How to Start Building a Secure Data Privacy Program
Article

How to Start Building a Secure Data Privacy Program

by Pippa Akem
June 29, 2021

The recent influx of privacy regulations worldwide has brought data security to the forefront of many companies’ strategies. As organizations create privacy programs that protect customer information, they’re increasingly looking for vendors to display the same values and practices. Here’s how to start building a privacy program that protects your data and reassures your business partners.

You Can Use Microsoft SSPA as a Guide

A recent example of companies’ growing commitment to data security is Microsoft’s Supplier Security and Privacy Assurance (SSPA) program, which is intended as a baseline for data protection efforts for all vendors given access to Microsoft personal or confidential data. As a condition for executing a contract with Microsoft, suppliers or vendors must obtain SSPA “green status” by displaying compliance with data protection requirements (DPRs) relevant to the Microsoft data they will access.

While SSPA is specific to working with Microsoft, it’s based on the European Union’s General Data Protection Regulation (GDPR) legislation. The SSPA framework can be an effective benchmark to use when building any data privacy program.

Evaluate Your Compliance Requirements and Current Practices

The first step to creating a secure control environment is assessing what data protection laws apply to your organization. Whether it’s SSPA, GDPR or the California Consumer Privacy Act (CCPA), your privacy program should comply with the regulations where any of your customers or business partners are located.

Microsoft’s DPR guidelines can function as a blueprint for your organization, as they provide guidance around what questions to ask your workforce when developing internal procedures and what to review with your downstream business partners. If your control program is aligned with Microsoft’s guidelines, you’ll have the right process to evaluate against CCPA and GDPR.

Next, you should assess your current data privacy and security compliance posture and document written policies that define the data practices for your workforce and business partners. Then, gather the internal policies and guidance documents you believe address each DPR control that applies to your business.

Assess Gaps in Your Control Environment

Once you know your current situation, you need to find the gaps in your controls. The most efficient way to compare your data privacy practices against relevant regulations is to have an independent third party conduct a compliance assessment. The assessor will look at your current policies, procedures and controls that secure the personal information flowing through your organization.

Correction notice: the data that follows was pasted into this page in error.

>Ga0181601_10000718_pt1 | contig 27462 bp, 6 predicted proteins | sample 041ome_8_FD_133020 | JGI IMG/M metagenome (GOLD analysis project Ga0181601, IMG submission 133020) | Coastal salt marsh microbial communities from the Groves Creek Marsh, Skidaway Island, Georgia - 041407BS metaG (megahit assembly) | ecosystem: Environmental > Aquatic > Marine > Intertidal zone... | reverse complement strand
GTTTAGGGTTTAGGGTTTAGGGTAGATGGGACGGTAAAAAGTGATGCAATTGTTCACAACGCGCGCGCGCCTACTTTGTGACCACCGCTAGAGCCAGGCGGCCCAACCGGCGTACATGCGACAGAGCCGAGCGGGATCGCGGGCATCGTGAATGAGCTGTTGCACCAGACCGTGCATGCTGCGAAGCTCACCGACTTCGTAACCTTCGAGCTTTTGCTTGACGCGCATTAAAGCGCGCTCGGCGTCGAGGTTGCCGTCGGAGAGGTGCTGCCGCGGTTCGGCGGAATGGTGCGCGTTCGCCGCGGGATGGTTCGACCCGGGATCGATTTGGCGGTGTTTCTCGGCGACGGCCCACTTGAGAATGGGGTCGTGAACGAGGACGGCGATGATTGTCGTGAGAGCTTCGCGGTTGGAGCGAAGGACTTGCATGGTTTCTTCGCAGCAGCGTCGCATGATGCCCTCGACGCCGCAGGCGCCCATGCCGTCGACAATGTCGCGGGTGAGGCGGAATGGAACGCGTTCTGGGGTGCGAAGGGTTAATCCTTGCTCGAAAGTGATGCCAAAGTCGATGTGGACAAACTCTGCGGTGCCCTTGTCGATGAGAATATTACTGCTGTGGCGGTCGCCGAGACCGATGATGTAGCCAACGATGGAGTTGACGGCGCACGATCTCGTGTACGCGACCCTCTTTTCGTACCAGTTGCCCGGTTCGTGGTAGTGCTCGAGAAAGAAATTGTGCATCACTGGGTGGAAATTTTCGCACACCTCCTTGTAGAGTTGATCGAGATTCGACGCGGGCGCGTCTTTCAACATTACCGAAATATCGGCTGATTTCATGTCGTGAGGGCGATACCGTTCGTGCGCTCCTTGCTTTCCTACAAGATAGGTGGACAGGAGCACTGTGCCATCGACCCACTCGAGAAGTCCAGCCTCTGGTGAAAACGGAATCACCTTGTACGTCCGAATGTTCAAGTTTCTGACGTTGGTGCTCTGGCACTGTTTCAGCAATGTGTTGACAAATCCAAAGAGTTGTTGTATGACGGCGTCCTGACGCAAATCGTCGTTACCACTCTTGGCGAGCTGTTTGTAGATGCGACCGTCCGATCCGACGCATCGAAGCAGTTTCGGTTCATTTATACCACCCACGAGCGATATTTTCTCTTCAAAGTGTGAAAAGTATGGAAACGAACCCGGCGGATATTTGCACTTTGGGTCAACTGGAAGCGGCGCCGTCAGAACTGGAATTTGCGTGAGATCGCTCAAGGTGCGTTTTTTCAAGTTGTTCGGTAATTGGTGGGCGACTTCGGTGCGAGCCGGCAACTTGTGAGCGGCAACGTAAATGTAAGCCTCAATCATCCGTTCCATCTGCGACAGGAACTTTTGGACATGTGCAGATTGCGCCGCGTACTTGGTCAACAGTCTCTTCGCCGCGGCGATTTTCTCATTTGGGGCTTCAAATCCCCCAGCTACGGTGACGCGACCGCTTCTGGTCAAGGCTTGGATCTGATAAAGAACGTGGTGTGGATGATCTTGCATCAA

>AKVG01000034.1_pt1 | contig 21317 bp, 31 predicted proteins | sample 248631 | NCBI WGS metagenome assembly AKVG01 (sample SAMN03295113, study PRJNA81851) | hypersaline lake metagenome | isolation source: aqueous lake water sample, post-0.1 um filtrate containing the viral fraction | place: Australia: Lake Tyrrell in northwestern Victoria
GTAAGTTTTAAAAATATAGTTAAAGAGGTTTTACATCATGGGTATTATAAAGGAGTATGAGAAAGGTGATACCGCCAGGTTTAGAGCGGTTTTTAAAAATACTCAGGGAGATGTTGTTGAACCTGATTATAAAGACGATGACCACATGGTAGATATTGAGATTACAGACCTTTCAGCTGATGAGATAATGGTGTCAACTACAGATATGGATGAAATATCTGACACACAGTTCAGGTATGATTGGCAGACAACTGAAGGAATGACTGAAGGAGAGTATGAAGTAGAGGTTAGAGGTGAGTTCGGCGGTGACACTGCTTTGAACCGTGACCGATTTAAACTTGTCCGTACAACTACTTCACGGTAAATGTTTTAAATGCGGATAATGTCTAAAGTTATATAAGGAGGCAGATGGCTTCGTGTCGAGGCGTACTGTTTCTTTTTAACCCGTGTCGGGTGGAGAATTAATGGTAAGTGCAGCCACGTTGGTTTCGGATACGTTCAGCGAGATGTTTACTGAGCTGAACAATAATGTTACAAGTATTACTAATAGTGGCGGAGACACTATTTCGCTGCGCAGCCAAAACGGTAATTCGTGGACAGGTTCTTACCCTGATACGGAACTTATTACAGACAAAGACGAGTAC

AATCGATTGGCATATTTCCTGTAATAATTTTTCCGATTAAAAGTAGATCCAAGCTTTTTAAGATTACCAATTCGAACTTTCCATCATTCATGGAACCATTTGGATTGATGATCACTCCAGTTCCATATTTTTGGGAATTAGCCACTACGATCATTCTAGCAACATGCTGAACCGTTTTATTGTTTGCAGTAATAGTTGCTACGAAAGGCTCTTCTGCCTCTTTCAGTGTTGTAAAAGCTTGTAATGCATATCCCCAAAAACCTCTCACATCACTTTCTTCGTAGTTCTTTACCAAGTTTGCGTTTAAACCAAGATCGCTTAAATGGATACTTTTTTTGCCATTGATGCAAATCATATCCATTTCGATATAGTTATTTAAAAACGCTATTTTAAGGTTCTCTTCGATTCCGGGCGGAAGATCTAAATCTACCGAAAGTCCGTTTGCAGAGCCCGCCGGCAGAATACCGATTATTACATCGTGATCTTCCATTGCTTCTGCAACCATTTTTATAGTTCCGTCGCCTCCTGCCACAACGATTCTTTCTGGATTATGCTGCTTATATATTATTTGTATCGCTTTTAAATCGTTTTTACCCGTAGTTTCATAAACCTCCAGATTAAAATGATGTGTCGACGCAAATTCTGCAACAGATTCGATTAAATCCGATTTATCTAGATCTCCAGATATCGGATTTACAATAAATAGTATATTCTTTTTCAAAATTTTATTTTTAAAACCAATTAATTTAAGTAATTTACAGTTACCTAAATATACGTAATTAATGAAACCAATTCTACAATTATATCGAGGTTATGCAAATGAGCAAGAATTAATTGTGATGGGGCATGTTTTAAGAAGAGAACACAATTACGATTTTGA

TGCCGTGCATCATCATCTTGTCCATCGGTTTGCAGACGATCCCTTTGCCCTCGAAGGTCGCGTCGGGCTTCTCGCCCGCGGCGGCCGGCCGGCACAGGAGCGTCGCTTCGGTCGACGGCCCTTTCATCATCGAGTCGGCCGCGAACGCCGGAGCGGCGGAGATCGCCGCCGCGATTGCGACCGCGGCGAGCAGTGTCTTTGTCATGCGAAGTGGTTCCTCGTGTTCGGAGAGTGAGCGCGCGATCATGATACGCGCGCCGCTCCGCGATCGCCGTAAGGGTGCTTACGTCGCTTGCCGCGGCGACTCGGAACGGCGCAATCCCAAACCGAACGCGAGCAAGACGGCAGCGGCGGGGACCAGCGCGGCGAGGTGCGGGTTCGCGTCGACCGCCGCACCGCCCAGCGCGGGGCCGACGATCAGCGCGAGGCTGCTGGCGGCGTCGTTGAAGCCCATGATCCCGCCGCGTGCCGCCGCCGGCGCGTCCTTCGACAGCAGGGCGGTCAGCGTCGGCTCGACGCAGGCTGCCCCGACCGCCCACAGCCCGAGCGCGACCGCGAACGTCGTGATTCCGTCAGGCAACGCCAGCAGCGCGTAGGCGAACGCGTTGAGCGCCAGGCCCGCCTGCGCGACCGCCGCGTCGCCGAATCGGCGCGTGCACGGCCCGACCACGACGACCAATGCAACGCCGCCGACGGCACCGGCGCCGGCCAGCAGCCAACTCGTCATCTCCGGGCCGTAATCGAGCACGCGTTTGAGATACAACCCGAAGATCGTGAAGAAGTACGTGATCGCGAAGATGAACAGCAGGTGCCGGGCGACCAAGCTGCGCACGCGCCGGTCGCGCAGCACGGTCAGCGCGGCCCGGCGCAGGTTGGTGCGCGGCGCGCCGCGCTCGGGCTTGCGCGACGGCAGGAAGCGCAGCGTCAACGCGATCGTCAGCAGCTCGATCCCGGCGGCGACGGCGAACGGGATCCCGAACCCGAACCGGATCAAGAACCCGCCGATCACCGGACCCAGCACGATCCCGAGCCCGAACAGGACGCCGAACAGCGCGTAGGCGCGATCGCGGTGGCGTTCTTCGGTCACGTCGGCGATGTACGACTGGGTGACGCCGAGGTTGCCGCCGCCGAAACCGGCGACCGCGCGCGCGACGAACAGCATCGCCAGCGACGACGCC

A thorough DPR assessment includes these steps

  • Evaluate your privacy and security controls
  • Review your privacy policies and procedures and guidance documents
  • Scrutinize your data classification policy and practices
  • Identify gaps in your policies based on DPR requirements and best practices
  • Issue a letter attesting to your organization’s compliance with DPR controls

Suppose you’re working toward green status to partner with Microsoft. In that case, your assessor should also loop you in on the other areas for improvement , such as how to create accountability mechanisms, track adherence to (or deviations from) policies and put a scorecard into practice, and advise you on the essentials to keep you from compromising your contract.

Note: you may want to combine Microsoft DPR attestation with other privacy or security assessments to lessen the cost and heavy lifting around controls testing.

Leverage Technology

You should create an inventory of your company’s processing activities. The inventory should list all relevant business processes that involve the collection and use of personal data, identify who is given access to the data, and indicate where data is transferred outside of the company and how long the information is stored in each location.

Conducting a data inventory exercise is time consuming and challenging, but technology can make it easier. Once you have your bearings, you can start researching data audit tools, which automate aspects of the inventory process and streamline the management of your program. You’ll want a tool that can scan your various technology solutions and the structured and unstructured data they store.